Artist Michael Landy publicly destroyed all his possessions in a physical manifestation of ‘mind over matter’
In February 2001, artist Michael Landy installed a custom waste disposal facility in the former C&A department store on London’s busy Oxford Street. Over the following two weeks, as shoppers looked in through the large plate-glass windows, he systematically took apart and destroyed – granulated, smashed, pulped, powdered and shredded – all of his worldly possessions. The remains were then sent to landfill.
On the walls surrounding the conveyor belts was a printed list of everything Landy owned, classified into ten different categories: Artworks (A), Clothing (C), Electrical (E), Furniture (F), Kitchen (K), Leisure (L), Perishables (P), Reading (R), Studio (S) and Vehicle (V). Amounting to 7,227 items in total, this inventory was an important part of the work itself and had taken Landy three years to compile, far longer than originally expected.
A8: Damien Hirst – Paperweight, white spots in clear square of resin
C504: Calvin Klein medium size black cotton underpants
E921: Philips HD4575/A broken cream-coloured plastic toaster with burnt crumbs in catchment tray
F1283: Metal Silca door key
L2010: David Bowie, Heroes, 33rpm LP album, NL 83857, RCA
L2019: National Westminster Bank plc cheque book stubs<
R4139: Machine sewn love letter on paper from Jackie Lee with text ‘The Embroidery Course is driving me crazy.’, 1983
S6267: Five clear nylon 12″ cable ties
V7227: Saab 900 Turbo16s, Cherry Red, 3 door hatchback with black leather upholstery, 105, 455 miles, registration E743CGJ, 1988
Enacted in a location emblematic of British consumerism, Break Down was initially seen by many as a protest against materialism. But beyond this critique, the project had a variety of life-changing consequences for the Landy, practically, financially and emotionally. Nothing was spared in the process, from his entire wardrobe of clothes to his recently purchased car. Keepsakes such as photographs and love letters proved the hardest things to sacrifice, making Landy more fully appreciate the connections between physical objects, memories and people, and that different types of objects hold different kinds of values.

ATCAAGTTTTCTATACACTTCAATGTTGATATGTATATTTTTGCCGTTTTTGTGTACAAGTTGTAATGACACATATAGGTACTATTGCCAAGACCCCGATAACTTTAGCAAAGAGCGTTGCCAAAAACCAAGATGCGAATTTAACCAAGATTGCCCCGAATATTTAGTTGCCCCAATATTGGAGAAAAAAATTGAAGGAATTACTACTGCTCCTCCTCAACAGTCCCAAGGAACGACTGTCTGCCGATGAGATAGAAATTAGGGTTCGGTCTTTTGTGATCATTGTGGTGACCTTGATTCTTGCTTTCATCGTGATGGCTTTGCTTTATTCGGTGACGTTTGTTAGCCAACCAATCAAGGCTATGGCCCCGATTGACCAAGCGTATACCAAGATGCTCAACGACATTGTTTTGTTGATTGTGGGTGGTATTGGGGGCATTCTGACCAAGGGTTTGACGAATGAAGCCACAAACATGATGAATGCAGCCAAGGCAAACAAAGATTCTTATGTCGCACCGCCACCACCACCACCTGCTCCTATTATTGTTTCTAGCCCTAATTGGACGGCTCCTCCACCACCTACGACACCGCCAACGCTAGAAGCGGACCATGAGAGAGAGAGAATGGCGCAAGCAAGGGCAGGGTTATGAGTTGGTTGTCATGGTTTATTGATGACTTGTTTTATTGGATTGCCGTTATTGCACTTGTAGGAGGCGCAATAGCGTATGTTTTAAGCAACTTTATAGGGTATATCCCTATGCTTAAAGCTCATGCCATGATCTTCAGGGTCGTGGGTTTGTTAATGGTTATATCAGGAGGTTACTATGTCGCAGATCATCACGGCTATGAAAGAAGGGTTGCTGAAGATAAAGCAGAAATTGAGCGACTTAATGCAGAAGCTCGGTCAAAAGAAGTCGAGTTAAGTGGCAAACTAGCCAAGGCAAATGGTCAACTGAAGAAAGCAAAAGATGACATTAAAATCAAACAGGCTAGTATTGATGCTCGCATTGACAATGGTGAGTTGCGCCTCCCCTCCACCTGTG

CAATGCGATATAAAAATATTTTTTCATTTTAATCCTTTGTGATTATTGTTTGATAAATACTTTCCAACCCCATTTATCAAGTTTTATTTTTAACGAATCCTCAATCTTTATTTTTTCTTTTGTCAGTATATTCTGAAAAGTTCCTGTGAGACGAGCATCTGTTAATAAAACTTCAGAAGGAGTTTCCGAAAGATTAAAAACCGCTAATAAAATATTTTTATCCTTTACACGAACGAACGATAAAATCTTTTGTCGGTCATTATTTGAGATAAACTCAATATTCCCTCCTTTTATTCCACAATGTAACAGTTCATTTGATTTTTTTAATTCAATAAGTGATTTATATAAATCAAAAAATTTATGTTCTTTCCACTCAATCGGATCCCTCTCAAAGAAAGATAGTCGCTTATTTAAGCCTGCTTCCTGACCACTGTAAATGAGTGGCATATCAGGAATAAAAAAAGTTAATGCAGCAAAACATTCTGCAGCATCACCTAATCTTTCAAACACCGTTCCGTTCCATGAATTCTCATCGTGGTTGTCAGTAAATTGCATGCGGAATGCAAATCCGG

It’s my life going round in those yellow trays.
It wasn’t only his life, either. Break Down‘s all-encompassing approach also saw Landy destroy possessions that he had received, inherited, borrowed or stolen from others. The problem of ownership became all the more complicated when he destroyed works by other artists, including a Gary Hume painting with an estimated six-figure value. Hume, apparently, initially salvaged the painting from Landy but later returned it once he realised the weight of the project and Landy’s total dedication to it.
After Break Down, Landy was left with an empty home and mixed feelings. Before, memories of his past were brought vividly back to life by the sight, feel and smell of his belongings; after, the black-and-white digital inventory that remained was not so evocative. That said, the bold experiment was also a liberating revival for Landy, and a crucial moment in his career as an artist.
It’s a kind of new beginning for me. That’s full of pitfalls but it’s also rich with new potential … I don’t feel I’ve got anything to lose anymore.
What’s your view on Michael Landy’s Break Down? What impact would a ‘break down’ have on your life?